In other words, the fight over the seat of the European Parliament has suddenly become a full-blown EU inter-institutional brawl.


Putting Germany in the jungle

from Ideas on Europe by European Geostrategy

By James Rogers

Last year, after the Greek bail out, Germany was accused of a haughty, arrogant demeanour. It hectored profligate southern European Union Member States for their spendthrift and unrestrained ways. As the European Union?s leading industrial power, and a relatively careful spender, the Germans responded: if the European Union and Monetary Union are to survive, the spenders need to buckle-up and take the medicine, even if tastes foul. And Berlin had an important point: why should German workers work harder and longer so that their southern neighbours could live a life of luxury and retire early?

MAIN FOCUS: Germany begins energy turnaround | 16/03/2011

from euro|topics

Prompted by the nuclear catastrophe in Japan, Germany will shut down its seven oldest atomic energy plants for three months. With this move the hitherto pro-nuclear government has ushered in a radical change to its energy policy, the press commends, and hopes the rest of Europe will soon follow suit.

Italy united, Italy divided: the nation at 150 , Geoff Andrews

from open Democracy News Analysis – by Geoff Andrews
Italy?s official celebration of its founding moment finds the country in a dark mood and a long way from home. Geoff Andrews marks the moment and looks for signs of hope.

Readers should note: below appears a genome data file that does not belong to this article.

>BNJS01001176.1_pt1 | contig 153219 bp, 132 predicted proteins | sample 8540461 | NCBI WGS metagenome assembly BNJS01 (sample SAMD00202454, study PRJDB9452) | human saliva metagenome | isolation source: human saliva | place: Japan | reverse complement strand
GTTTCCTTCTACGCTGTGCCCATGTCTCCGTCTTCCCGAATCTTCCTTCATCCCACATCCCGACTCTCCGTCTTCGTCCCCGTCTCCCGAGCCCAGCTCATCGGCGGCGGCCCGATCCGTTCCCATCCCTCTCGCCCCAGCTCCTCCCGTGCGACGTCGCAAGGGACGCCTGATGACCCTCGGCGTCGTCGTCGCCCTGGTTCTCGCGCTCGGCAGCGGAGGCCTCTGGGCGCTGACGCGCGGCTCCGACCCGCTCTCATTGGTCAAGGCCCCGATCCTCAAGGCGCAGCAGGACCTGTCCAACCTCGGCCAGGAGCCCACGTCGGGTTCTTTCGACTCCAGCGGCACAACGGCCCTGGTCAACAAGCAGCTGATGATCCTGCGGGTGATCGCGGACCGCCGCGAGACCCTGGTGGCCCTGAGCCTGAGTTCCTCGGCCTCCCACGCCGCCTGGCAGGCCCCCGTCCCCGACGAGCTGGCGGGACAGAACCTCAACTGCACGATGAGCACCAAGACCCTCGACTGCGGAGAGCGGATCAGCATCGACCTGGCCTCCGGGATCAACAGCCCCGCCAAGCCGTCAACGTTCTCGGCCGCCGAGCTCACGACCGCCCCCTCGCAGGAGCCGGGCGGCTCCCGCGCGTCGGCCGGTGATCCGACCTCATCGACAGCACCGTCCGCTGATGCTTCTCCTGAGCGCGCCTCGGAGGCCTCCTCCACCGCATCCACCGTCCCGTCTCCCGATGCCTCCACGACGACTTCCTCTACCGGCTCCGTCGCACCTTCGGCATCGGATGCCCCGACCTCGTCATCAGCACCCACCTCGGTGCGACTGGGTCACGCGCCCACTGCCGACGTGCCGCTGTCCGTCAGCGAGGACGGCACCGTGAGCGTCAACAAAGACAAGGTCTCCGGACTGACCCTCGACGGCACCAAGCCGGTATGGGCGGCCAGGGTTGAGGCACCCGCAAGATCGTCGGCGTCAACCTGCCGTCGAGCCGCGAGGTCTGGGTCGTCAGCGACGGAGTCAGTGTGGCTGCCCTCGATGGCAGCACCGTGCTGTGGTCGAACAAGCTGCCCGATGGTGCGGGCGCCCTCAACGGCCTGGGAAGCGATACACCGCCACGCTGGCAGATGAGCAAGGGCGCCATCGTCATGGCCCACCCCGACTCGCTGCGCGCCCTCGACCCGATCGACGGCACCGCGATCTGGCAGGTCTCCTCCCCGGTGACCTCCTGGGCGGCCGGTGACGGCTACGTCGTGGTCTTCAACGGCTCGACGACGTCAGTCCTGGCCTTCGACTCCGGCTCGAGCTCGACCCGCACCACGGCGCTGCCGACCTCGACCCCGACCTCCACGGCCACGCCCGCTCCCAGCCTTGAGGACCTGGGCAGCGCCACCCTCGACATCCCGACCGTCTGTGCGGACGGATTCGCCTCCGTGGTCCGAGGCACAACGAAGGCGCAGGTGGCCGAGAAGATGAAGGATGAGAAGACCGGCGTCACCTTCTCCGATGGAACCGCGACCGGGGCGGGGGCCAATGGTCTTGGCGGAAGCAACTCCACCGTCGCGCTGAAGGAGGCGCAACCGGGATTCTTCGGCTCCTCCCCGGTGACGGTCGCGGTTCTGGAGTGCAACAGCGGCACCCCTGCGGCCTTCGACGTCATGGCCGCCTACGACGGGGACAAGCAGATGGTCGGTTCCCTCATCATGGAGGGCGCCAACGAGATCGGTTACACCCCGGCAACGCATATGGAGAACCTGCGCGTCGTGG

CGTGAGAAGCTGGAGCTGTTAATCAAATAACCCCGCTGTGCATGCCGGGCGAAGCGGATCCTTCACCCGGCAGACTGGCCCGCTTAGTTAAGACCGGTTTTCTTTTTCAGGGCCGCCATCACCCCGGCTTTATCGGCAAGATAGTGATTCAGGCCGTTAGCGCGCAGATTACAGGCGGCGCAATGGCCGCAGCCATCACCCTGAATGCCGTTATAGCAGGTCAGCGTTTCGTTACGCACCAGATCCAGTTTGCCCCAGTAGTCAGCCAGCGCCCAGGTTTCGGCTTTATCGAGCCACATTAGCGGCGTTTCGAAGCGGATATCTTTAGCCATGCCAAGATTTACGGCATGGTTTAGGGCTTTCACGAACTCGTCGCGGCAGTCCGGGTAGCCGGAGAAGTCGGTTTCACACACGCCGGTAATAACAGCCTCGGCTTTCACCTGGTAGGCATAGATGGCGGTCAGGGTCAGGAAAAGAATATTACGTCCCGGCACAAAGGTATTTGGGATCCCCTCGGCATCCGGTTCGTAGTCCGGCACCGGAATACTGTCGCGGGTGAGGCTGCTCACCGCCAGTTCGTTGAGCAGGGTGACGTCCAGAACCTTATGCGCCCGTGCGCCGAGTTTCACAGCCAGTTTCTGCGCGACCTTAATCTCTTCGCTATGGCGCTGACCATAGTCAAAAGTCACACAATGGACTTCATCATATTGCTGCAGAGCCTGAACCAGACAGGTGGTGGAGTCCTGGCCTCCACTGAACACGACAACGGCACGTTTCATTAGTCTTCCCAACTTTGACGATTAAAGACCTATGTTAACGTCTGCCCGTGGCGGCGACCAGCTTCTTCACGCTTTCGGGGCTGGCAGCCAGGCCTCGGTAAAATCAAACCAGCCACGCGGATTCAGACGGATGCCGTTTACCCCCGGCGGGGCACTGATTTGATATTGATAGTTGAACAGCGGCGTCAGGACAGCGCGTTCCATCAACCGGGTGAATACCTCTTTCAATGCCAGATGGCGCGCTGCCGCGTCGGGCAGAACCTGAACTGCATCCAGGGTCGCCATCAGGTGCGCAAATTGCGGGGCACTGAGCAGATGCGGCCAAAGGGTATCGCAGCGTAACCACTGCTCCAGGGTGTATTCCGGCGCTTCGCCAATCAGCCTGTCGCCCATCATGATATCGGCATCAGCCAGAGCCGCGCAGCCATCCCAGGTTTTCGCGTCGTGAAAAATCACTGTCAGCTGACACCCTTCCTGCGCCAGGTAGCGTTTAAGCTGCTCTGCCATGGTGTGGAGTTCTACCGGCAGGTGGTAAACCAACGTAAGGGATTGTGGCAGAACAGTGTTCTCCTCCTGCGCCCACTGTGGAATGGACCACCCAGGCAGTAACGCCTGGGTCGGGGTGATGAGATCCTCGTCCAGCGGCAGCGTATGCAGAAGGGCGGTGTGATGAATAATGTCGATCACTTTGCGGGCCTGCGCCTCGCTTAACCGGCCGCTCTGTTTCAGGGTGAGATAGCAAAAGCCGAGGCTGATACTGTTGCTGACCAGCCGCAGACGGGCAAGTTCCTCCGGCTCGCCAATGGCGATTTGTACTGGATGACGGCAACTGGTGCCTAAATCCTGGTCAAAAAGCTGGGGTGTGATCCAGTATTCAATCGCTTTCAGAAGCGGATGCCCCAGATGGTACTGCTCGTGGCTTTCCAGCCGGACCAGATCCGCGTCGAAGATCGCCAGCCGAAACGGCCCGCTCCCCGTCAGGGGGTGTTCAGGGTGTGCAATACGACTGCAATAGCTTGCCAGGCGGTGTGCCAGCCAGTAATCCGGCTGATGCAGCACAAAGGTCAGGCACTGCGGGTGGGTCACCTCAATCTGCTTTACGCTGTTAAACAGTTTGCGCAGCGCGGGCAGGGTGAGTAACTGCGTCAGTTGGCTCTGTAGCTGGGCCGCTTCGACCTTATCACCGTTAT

On 17 March 2011, Italy celebrates its150th birthday. The movement for independence known as the Risorgimento – forged out of years of wars, revolutions and rebellions – led finally to the proclamation of an Italian nation in 1861, with its first parliament in Turin.

Should Britain work with ‘extremists’ to prevent terrorism? Where do we draw the line?, Jamie Bartlett

from open Democracy News Analysis – by Jamie Bartlett
The controversial ‘Prevent’ strategy, that aims to stop terrorism before it occurs by working with Muslim communities, is now under review. The government have signaled that ‘Prevent’ will no longer work with ‘non-violent extremists’, but who will they place under that category, and how will we know where the line is drawn?


EU2020 strategy: European Parliament feels abandoned

by Grahnlaw

On 17 February 2011 the European Parliament adopted a resolution ‘Europe 2020’ (P7_TA(2011)0068), which had been tabled by the EPP, S&D, ALDE, Greens/ALE and ECR groups.

Will this make countries keener on joining the euro?

by Open Europe blog team

Negotiations on the shape and form of the eurozone’s permanent bailout scheme – the “European Stability Mechanism (ESM)” – are entering a crucial phase. The fund is meant to be up and running by mid-2013 and is likely to have ?500bn available. Of this amount, between ?80bn and ?100bn will be up-front cash from member states – the rest will come in the form of guarantees.